Sip it Slow. Savor the Moment.
Adventure is all about letting your curiosity lead you to new experiences. Why not bring this spirit to the bar on your next visit? Rebel against the ordinary and skip the usual drink menu. If you enjoy a subtle clash of flavors, ask the bartender for a barrel-aged cocktail. This unique concoction is a hidden gem, not easy to find but when you do, the taste will reward you with a mystery of elaborate notes.
In 2010, the concept was first introduced at Clyde Common, by bar manager Jeffrey Morgenthaler after experimenting with new techniques. In the end, he discovered aging cocktails in barrels creates a richer drink after being stored for about five to six weeks.
The process begins with the bartender funneling a few gallons of premixed cocktail—such as a Manhattan or Negroni—into a wooden barrel. As the barrel breathes, the alcohol oxidizes and infuses with the wood, which extracts tannins, color and individual flavors, depending on the type of cask. Normally, oxidation is bad when it occurs after fermentation, like a bottle of red wine that sits open for weeks. But in this case, oxidation will exude notes of apple, cider, nuts and even candied fruit. These flavors are most noticeable in drinks that were aged in a barrel which previously held fortified wines.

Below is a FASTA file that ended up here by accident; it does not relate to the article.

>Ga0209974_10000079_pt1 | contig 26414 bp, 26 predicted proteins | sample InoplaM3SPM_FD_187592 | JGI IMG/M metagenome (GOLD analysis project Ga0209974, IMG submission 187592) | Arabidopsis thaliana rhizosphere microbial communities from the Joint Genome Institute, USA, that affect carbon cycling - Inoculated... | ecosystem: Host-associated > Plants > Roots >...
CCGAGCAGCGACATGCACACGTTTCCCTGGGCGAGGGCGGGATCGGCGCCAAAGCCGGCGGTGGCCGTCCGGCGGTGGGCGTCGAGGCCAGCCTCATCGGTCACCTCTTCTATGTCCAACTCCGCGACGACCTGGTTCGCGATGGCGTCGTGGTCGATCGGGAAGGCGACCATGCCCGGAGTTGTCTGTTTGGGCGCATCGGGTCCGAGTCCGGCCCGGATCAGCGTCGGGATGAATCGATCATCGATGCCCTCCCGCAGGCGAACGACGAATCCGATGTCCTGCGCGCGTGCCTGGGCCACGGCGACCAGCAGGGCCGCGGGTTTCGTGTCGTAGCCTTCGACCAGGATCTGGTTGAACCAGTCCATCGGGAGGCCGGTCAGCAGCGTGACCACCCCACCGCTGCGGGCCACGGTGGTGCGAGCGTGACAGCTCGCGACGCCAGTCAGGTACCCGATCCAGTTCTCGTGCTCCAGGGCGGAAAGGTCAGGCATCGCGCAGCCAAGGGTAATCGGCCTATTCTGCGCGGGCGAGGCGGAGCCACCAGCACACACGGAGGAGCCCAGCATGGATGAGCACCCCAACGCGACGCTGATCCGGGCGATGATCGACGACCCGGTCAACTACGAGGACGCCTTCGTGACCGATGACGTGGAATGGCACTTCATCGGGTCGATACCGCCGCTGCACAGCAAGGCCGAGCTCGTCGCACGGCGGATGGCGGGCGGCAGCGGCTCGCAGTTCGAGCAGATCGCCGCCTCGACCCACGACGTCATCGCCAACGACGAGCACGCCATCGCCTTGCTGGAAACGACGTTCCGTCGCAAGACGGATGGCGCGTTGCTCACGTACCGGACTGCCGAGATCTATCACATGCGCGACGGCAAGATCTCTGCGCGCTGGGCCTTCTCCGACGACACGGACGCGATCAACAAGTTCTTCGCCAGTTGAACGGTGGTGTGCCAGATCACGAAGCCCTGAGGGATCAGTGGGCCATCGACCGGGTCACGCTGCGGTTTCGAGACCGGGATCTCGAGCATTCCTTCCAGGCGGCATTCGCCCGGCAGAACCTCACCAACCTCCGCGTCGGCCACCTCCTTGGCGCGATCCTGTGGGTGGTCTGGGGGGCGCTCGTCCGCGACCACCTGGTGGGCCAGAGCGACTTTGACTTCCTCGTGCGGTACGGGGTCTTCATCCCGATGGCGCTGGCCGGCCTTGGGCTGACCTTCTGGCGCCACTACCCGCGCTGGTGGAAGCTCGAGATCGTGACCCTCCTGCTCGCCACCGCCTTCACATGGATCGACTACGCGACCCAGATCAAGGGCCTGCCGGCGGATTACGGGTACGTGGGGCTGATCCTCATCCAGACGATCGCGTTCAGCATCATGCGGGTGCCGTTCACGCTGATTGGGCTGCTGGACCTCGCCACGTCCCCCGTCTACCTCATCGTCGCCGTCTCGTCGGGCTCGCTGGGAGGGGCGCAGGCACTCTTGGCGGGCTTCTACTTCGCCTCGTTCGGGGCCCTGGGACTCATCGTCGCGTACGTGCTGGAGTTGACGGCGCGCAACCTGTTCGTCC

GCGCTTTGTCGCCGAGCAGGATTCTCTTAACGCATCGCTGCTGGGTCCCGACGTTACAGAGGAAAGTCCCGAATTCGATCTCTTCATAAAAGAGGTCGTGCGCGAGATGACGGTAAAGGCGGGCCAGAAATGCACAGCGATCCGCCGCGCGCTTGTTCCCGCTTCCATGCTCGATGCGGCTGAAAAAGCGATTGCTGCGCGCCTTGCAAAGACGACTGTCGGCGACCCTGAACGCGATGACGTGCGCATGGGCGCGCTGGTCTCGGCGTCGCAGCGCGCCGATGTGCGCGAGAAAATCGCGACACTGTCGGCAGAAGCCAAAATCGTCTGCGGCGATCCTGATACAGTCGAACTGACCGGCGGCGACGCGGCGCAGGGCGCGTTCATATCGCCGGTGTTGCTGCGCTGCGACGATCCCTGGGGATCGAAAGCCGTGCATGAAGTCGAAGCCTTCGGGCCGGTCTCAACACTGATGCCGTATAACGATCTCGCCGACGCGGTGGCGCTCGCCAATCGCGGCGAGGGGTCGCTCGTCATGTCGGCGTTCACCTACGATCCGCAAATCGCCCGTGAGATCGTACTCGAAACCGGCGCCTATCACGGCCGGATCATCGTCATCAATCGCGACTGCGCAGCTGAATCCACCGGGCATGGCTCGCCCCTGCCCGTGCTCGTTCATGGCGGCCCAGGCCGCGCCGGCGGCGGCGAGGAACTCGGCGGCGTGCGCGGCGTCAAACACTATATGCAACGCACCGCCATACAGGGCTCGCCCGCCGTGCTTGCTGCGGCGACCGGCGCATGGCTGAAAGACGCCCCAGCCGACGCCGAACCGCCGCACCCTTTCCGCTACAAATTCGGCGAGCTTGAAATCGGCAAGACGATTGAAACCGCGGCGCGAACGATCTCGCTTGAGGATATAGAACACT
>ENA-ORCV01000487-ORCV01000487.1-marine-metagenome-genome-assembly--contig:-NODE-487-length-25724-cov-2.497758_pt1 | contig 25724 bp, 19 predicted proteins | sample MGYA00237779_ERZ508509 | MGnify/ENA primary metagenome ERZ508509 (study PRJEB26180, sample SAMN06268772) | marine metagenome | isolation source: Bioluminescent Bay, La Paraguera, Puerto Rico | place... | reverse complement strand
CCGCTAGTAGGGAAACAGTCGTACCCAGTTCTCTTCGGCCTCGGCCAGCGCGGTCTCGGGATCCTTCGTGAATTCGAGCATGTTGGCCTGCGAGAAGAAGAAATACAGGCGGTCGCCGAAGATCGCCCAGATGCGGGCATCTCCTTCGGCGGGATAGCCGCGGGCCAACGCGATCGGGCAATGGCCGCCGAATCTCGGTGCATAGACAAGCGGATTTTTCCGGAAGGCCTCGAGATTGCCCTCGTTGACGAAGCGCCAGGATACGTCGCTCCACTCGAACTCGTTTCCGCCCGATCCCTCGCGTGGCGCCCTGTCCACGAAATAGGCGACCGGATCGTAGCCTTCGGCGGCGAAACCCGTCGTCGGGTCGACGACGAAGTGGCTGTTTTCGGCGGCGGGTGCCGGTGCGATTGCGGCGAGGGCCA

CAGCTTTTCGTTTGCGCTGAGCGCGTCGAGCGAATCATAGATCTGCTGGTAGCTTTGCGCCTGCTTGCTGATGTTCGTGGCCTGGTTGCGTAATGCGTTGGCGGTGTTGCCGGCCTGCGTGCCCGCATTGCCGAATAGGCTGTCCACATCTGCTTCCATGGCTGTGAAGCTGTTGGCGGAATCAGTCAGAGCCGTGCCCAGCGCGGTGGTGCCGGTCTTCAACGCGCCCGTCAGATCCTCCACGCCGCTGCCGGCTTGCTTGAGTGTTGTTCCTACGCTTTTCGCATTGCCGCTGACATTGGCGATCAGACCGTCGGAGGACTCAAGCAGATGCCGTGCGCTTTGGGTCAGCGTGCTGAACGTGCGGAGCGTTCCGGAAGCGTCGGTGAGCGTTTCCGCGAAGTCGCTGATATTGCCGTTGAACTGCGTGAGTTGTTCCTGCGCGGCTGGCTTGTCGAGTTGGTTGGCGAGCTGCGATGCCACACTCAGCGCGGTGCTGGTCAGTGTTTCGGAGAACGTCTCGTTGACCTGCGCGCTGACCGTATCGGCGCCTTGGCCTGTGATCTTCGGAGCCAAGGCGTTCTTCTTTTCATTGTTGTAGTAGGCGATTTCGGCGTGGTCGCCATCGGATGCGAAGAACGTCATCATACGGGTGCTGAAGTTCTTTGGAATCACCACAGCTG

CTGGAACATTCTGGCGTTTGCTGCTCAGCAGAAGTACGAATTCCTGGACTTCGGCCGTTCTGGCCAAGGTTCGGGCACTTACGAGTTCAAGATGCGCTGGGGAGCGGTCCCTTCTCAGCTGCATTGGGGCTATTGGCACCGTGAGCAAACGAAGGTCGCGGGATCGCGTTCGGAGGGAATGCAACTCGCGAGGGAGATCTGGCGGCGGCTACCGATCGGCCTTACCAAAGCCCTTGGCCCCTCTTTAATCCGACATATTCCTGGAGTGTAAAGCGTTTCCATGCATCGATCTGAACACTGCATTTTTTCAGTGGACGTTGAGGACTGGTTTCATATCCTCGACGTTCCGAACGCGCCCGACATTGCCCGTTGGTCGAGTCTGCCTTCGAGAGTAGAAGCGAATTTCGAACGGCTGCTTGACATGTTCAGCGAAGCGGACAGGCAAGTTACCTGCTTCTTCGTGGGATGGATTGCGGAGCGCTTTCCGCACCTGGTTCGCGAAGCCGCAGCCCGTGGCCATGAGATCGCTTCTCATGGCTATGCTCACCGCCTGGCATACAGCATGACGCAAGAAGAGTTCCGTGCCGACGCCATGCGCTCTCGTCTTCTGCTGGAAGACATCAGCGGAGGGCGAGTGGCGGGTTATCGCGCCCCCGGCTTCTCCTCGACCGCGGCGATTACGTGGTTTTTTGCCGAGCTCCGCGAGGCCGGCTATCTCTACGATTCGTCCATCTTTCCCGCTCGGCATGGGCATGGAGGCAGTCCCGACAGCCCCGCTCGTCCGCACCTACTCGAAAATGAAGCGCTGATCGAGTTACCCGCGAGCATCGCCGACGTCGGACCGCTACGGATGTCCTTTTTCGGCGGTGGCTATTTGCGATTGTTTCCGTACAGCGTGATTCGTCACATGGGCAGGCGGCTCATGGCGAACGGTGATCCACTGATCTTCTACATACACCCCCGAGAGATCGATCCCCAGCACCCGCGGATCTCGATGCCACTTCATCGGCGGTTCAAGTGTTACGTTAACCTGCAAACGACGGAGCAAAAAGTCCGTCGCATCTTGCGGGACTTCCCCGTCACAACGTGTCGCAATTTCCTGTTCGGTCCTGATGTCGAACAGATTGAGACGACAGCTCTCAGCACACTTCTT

But not all bars and restaurants use the same techniques. “Many people don’t know that after being distilled, all liquor is clear. The color that whiskeys, dark rums and dark tequilas have comes from the barrel aging process. The wood in the barrels expands and contracts through the day as the temperature rises and falls, absorbing and releasing the liquor. This is what gives the aged liquors the smoothness, vanilla notes and other complex flavors,” says Grand Bohemian Hotel Orlando bartender, Garrett Nickell. “Here, we use a small white oak barrel to age the Manhattan cocktail for 30 days.” The White Oak Aged Manhattan is crafted with a mixture of inspired ingredients, including Basil Hayden Bourbon, Carpano Antica Vermouth, Solerno Italian Blood Orange Liqueur, and a dash of Fee Brothers Chocolate Bitters. No matter what flavor cocktail you choose, it’s going to be a delicious blend of ingredients that you’ll want to sip slowly and savor for a while.
Next time you’re at the bar, spice up your drink of choice. Order a barrel-aged cocktail.